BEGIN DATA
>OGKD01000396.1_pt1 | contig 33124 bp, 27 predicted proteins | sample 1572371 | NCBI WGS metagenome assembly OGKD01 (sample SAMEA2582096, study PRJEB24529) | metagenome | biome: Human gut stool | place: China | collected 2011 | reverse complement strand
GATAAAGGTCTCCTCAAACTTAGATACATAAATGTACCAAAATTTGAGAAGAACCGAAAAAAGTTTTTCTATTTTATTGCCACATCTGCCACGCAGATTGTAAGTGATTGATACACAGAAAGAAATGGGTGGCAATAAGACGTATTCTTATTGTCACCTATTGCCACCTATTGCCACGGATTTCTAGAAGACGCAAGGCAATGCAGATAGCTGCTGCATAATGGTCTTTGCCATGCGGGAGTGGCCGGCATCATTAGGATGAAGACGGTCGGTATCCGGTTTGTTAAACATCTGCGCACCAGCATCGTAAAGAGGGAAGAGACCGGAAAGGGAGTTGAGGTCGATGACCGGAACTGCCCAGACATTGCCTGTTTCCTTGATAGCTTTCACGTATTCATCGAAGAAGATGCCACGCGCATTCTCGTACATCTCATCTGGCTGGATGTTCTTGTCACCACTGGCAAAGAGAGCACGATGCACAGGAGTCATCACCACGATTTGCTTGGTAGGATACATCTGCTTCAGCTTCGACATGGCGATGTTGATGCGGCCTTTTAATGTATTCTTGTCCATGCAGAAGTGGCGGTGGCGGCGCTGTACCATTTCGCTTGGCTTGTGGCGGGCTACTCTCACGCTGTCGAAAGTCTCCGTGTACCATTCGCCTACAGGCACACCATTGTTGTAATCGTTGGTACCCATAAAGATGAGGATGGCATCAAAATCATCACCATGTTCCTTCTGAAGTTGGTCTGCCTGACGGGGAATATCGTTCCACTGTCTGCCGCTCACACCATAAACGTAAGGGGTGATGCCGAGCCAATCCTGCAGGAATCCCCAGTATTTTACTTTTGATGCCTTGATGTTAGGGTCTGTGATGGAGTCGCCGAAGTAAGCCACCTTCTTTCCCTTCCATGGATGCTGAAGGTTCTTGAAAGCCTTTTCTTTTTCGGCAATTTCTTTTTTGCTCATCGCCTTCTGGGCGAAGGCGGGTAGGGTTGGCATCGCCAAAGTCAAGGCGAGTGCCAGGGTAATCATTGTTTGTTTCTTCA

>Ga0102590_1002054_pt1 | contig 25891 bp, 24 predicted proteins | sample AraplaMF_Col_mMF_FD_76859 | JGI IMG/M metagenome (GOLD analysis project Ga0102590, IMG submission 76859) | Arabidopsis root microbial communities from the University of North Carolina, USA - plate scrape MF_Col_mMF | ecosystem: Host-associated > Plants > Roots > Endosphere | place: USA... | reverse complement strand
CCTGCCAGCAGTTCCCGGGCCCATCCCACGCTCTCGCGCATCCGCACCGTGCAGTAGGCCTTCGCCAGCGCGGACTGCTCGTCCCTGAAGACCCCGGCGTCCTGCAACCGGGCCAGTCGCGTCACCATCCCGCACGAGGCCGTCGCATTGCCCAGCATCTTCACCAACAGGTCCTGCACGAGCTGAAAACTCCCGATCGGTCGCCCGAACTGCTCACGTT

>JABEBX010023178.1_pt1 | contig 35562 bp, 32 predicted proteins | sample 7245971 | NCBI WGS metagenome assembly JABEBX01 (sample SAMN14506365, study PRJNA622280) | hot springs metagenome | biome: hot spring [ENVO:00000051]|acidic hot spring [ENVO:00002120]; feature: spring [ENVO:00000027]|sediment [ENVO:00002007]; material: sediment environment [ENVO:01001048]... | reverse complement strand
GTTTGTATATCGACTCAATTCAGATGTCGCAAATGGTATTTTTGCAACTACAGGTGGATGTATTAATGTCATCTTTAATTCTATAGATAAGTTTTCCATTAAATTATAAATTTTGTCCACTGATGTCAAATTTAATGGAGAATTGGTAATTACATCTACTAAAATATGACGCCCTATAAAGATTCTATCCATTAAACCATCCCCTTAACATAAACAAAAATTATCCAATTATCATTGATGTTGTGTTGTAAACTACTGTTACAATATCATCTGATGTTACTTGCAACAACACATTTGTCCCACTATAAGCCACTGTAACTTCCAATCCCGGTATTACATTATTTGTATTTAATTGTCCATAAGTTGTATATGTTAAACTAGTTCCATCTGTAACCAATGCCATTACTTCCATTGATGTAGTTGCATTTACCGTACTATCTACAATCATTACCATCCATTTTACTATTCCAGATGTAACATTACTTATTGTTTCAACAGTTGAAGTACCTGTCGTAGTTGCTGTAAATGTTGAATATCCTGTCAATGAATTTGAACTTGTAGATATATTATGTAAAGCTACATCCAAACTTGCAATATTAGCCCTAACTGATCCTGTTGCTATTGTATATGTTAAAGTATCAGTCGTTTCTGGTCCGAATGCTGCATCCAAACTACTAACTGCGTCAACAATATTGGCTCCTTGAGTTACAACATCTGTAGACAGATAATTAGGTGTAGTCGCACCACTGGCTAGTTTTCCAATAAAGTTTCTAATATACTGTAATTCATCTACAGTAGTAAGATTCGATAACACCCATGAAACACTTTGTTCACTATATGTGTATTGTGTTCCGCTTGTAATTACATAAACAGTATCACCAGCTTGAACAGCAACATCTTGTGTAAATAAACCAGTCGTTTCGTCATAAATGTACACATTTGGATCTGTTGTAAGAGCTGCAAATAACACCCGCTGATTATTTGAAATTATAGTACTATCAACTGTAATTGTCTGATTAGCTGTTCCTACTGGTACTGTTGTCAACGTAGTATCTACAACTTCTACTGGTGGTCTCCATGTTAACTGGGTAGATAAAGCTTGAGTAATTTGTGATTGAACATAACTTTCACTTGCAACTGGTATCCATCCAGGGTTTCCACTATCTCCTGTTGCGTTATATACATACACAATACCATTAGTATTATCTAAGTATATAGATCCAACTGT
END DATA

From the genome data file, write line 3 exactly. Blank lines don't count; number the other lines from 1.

>Ga0102590_1002054_pt1 | contig 25891 bp, 24 predicted proteins | sample AraplaMF_Col_mMF_FD_76859 | JGI IMG/M metagenome (GOLD analysis project Ga0102590, IMG submission 76859) | Arabidopsis root microbial communities from the University of North Carolina, USA - plate scrape MF_Col_mMF | ecosystem: Host-associated > Plants > Roots > Endosphere | place: USA... | reverse complement strand